Al glanced over his shoulder and saw that the two teens were still pedaling in circles beside him. Shouldn’t the little fuckers be in school or something? The thought prompted Al to rifle his pant pockets, where he found the brass loop with his three keys (car, mailbox and front door), and four wadded up dollar bills. He never carried a wallet because he’d never replaced the one he’d lost last. It was the same deal with a cellphone. But four dollars felt like riches. That’s how it was now: Four dollars. That was for beer and a phone call once he happened upon a gas station or convenience store.

The skinny kid pulled up next to Al and rolled along. The kid looked at Al, up-nodded once, and said, “What’s with you, dude? Lost?”

Al formed a weak smile. He was too tired for hassles and felt some kind of heatstroke coming on. He said, “Yep. Pretty normal for me.”

The kid spun a few bike lengths ahead and pulled a wheelie. Then he flipped around and pedaled toward Al and said, in all seriousness, as he was passing, “Too bad for you, dude.” Al watched him roll back around and rejoin the fat kid. The two bumped knuckles and steered a big circle in the street, going a little faster than before, leaning in harder, the skinny kid leading the fat one. No matter how tough those pubescent turds thought they were, Al thought, or how tough they supposed they could one day be, they couldn’t shake that strangely healthy-happy look of factory-made kids from the suburbs, with their big feet in super-expensive kicks, and all the hyper energy needed to jump curbs and pull 20-second wheelies. The overall affect of boyhood menace is really just silly when it hasn’t been grown into yet, when grimy little convicts are only just festering inside, dying to get out.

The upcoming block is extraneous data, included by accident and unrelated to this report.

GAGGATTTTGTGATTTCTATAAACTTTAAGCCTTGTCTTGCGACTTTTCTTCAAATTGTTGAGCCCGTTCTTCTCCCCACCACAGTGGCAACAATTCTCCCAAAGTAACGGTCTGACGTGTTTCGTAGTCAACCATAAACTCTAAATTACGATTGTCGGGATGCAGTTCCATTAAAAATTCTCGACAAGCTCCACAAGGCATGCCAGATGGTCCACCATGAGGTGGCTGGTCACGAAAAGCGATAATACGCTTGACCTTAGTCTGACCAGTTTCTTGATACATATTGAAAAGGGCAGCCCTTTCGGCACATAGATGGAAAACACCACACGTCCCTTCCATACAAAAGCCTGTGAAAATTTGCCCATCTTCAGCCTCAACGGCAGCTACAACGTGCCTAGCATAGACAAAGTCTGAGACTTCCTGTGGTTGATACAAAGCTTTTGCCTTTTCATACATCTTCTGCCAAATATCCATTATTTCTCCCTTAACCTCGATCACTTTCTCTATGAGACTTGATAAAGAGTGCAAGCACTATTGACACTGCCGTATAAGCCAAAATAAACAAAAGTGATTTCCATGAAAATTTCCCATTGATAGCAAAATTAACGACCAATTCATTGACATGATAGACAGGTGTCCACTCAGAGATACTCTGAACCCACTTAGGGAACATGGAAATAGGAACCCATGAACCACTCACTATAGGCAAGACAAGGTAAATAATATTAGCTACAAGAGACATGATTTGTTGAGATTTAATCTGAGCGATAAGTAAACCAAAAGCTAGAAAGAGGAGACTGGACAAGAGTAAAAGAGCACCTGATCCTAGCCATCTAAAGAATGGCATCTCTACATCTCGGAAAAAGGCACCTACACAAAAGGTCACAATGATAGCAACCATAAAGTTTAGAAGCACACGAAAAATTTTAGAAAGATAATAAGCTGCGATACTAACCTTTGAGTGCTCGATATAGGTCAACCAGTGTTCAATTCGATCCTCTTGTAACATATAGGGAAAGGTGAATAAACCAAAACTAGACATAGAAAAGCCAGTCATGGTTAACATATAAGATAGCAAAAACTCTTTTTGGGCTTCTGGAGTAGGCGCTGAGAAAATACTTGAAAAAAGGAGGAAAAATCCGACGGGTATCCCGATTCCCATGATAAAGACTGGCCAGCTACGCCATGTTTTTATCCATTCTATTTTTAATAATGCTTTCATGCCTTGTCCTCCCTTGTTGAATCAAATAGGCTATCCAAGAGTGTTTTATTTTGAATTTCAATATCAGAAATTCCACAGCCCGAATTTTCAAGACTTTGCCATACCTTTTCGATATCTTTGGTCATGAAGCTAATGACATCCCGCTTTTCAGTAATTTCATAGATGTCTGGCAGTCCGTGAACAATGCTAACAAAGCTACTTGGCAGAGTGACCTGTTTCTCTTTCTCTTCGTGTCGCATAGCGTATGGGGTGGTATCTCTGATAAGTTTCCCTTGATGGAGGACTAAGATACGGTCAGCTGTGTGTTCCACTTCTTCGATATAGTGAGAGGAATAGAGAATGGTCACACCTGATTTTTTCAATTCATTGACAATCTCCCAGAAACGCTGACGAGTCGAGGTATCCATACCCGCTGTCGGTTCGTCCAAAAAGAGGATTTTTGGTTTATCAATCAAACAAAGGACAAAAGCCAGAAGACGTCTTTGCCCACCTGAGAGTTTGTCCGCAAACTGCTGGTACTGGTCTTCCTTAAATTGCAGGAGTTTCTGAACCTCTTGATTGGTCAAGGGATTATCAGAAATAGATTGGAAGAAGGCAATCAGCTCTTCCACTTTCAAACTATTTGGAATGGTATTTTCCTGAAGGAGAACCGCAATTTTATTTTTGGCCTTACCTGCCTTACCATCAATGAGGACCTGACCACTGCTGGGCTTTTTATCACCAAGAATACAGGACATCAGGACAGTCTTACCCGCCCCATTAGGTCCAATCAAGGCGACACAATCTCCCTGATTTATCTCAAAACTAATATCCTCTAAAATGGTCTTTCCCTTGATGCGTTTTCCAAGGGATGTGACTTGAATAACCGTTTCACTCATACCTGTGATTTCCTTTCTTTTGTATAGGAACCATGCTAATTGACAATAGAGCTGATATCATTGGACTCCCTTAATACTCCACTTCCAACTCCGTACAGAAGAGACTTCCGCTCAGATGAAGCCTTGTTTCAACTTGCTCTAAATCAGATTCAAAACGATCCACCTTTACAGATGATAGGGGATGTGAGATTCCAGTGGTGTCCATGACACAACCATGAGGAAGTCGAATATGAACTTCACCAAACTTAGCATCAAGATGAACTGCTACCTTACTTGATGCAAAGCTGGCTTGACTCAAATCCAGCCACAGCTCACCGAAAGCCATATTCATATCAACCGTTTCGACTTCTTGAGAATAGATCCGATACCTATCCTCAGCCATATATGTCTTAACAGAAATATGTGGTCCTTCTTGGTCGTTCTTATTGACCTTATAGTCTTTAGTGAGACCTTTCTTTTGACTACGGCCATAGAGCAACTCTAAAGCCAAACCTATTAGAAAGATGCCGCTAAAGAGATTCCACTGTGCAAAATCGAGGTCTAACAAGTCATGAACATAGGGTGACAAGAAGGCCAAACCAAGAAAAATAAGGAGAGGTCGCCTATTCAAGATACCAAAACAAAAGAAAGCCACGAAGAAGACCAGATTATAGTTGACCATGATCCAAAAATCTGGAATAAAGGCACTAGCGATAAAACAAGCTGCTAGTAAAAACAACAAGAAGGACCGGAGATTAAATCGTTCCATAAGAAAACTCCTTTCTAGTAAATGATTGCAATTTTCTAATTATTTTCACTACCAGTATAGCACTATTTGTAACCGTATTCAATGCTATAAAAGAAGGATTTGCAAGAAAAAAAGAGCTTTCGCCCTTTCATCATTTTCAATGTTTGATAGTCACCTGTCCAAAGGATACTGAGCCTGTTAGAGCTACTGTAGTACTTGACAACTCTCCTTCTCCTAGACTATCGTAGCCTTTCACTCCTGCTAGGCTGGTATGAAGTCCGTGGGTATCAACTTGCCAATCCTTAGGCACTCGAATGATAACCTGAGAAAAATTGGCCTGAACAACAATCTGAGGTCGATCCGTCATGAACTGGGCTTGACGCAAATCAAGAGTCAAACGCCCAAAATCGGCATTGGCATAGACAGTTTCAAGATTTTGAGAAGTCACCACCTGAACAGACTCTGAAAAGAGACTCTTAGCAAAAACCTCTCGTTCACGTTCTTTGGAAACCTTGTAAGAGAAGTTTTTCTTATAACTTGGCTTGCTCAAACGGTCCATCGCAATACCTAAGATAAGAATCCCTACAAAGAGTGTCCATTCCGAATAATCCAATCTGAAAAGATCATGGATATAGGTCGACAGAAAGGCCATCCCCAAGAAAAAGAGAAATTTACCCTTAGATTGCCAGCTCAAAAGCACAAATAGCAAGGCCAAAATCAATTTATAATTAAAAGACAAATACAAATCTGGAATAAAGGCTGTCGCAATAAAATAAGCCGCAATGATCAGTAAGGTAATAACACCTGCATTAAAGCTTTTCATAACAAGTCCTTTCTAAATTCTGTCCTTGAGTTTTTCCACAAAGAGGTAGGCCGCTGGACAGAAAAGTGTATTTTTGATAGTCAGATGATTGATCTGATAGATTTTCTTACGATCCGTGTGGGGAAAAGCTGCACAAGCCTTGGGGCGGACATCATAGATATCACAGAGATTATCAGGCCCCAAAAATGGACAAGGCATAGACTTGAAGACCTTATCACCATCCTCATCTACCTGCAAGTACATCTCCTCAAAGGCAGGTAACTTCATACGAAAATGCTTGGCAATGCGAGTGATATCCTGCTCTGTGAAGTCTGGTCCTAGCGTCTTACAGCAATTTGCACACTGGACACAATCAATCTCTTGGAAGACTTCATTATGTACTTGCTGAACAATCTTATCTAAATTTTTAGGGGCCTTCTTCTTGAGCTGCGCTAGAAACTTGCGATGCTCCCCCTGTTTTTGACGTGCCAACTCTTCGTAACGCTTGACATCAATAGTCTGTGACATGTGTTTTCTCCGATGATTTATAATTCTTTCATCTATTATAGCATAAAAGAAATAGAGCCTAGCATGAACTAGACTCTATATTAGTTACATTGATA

Al finally made it up over the rise and saw where the subdivision ended and the desert began. It was only four houses away. He spotted the tall sign of a Circle K rise above the large patch of desert. That was his refuge and he felt like a wild rock pigeon heading for home. He could make it for sure, and he’d get refreshed. He’d be able to figure out where the hell he was. He’d use the payphone to call his pal Jerry for a lift back downtown. Jerry didn’t do much so Al knew he’d be home. Jerry was a pretty damn good friend. He’d have beer and shade while waiting for Jerry’s air-conditioned truck to pick him up. Then he’d be home, ready for the night to come down. Al always looked forward to the nights. As long as he had the night, he had something to count on.